Following my first post on this topic, I have seen much discussion on the new blogging insurance product. At least one reader has questioned the “need” for this product, so I thought it useful to identify more recent articles and opinions on whether to buy. Dan Margolies, in an Austrialian article from the Sydney Morning Herald, cites some relevant numbers. According to the article, there have been 280 lawsuits against bloggers and other online publishers, climbing steadily from 4 in 1997. While most have resulted in no verdict, there has been at least one of note: a $11.3 million verdict against a woman who defamed on various internet bulletin boards the head of an organization she had hired to assist her.
The coverage will be written with Axis Insurance. Policy premiums will range from $540 to $3,370 per year. Standard coverage limits are $100,000 per triggering event (not sure how the insuring language is worded), with a $300,000 aggregate (the maximum amount paid over the course of a year on all claims) with a $2,500 deductible. Nice selling points include access to a “legal hotline” manned by Sonnenschein, Nath & Rosenthal in Chicago, a top media defense firm, and access to an on-line media law course.
How serious are the risks? A well-worded disclaimer can mitigate, somewhat, the legal malpractice risk unique to law bloggers. The likelihood of defamation liability (notice I didn’t say “suits”) is wholly dependent upon the proactive conduct of the blogger. The other significant area of blogger risk appears to be copyright infringment. As noted by Margolies:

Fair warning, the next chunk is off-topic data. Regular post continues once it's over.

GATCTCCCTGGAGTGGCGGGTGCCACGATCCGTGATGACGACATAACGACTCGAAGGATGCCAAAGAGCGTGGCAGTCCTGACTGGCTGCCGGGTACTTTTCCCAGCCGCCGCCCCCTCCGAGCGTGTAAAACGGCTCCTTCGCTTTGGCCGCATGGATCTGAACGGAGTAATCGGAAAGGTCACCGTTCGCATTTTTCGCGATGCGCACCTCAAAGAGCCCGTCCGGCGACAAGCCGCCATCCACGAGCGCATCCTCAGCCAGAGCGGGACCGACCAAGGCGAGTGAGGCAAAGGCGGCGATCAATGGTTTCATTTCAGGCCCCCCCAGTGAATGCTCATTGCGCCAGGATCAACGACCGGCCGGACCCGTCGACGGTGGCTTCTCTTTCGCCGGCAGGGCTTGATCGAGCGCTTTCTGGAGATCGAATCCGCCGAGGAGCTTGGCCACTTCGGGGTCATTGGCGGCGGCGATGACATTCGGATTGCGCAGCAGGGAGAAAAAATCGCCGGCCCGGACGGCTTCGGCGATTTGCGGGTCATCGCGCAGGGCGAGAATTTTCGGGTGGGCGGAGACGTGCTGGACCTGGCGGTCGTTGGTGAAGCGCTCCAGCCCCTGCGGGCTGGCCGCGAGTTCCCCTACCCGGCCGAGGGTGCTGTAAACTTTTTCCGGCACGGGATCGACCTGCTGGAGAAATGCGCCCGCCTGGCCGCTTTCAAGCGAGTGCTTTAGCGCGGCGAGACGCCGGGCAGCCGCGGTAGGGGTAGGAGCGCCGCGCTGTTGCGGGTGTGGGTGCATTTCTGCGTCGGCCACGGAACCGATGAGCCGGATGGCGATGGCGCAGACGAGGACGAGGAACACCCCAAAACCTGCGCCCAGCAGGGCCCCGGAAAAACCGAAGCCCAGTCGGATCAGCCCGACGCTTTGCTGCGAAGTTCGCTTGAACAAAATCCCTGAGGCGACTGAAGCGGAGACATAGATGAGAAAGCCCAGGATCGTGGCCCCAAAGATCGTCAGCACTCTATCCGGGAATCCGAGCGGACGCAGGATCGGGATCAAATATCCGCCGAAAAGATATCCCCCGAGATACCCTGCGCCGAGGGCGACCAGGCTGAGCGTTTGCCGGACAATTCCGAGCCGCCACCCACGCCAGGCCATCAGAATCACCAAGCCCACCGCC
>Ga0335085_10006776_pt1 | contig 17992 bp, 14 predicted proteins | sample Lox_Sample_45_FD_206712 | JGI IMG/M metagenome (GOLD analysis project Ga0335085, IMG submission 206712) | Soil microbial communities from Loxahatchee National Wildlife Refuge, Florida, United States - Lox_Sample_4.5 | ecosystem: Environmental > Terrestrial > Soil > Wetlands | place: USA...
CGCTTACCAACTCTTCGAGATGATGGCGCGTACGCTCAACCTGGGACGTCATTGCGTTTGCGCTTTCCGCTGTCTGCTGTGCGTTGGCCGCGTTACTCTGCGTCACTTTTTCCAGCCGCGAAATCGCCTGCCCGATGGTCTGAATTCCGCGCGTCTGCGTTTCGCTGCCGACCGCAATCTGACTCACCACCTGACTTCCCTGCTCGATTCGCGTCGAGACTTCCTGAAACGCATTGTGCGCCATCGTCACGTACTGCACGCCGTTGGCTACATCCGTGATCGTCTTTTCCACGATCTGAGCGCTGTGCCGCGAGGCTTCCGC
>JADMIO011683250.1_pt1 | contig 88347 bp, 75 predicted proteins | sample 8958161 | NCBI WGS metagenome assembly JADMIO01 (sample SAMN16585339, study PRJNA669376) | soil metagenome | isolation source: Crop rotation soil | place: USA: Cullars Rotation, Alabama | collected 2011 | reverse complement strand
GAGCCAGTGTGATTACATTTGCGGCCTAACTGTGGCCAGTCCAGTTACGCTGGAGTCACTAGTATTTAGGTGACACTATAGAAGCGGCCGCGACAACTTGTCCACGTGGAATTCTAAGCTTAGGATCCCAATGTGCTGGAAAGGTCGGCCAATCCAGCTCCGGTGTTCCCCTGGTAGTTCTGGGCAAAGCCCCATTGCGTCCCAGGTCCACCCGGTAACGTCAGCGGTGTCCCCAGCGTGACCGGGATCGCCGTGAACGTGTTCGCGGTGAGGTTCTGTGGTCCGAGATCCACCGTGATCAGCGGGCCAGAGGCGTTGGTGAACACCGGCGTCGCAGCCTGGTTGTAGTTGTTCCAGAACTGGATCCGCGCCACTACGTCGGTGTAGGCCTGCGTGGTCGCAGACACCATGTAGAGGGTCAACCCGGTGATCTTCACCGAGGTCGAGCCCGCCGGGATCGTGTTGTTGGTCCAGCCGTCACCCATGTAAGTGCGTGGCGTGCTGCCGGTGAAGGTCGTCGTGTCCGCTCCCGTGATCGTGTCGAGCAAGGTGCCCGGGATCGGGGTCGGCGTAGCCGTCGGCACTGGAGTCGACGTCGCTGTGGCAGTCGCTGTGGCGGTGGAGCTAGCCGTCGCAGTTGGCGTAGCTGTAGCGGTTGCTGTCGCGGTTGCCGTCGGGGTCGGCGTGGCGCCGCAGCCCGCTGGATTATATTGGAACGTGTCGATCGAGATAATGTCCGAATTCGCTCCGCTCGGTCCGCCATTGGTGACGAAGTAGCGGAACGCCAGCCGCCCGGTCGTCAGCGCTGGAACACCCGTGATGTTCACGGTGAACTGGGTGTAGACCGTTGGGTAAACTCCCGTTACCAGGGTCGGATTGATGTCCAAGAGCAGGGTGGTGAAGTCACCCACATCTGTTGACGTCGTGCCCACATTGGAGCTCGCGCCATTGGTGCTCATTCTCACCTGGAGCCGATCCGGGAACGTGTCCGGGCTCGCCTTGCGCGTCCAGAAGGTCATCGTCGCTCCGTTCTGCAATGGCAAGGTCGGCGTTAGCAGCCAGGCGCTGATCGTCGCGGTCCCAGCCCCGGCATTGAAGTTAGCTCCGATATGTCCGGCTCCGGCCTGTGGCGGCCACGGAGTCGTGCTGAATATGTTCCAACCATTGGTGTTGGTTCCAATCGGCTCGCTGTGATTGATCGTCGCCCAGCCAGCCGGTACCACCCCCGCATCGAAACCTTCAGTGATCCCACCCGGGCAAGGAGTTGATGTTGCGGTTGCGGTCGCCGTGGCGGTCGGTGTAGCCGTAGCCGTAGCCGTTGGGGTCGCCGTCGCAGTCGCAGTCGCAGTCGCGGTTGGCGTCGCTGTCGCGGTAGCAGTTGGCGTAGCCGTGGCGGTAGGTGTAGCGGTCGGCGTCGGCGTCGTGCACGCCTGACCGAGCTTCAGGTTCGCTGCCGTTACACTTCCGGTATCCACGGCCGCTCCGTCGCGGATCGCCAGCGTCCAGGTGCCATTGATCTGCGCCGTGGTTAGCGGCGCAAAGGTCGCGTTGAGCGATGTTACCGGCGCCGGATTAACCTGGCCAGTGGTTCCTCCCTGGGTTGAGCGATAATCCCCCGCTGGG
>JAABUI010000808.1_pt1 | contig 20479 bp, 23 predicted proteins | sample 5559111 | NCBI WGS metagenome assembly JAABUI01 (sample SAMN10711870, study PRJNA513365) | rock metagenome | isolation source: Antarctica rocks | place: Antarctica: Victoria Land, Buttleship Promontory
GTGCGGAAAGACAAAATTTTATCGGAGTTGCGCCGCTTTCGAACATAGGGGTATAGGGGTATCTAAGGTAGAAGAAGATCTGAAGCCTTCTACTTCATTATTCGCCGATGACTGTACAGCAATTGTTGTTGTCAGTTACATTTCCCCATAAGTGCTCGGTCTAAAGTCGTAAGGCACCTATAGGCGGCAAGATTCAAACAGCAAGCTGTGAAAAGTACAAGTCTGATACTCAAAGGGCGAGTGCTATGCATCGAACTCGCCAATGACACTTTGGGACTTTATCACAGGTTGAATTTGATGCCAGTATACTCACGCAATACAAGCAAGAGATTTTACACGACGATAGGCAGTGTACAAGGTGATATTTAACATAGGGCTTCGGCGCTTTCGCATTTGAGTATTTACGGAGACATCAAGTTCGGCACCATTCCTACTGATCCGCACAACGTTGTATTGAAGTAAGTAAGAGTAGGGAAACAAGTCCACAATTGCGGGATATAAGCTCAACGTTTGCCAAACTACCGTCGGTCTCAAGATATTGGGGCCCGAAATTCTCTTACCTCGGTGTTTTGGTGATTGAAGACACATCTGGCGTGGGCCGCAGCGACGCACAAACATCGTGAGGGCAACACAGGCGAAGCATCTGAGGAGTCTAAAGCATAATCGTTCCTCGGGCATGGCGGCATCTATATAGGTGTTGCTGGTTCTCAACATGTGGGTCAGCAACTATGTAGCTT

Although the posting of links poses no copyright risks, many bloggers wrongly believe material on the internet is not covered by copyright and can be used with impunity. “It’s a risk that bloggers don’t fully appreciate because they’re not in an institutional setting where there’s training,” Mr Dodell says.
Doug Malan at the Connecticut Law Tribune relates the opinions of legal bloggers about the attractiveness of the insurance product. Ryan McKeen, attorney and head blogger at aconnecticutlawblog.com, thinks the insurance is a good idea. McKeen writes with liability in mind and would consider omitting the step of filtering comments and would expand the scope of the blog if the insurance was in place.
Attorney Sergei Lemberg, author of lemonjustice.com, is not convinced. His blog discusses lemon law issues and targets automobile manufacturers. He believes that good blog practice and care, including judicious use of disclaimers, will go far in protecting him from libel and other potential liabilities.
So, does one buy it? It is not inexpensive. The calculus comes down to personal risk analysis and an examination of the on-line activity in question. If a blogger is regularly skirting the line of legality in the targeting and harvesting of subject matter, then perhaps blogging insurance makes sense.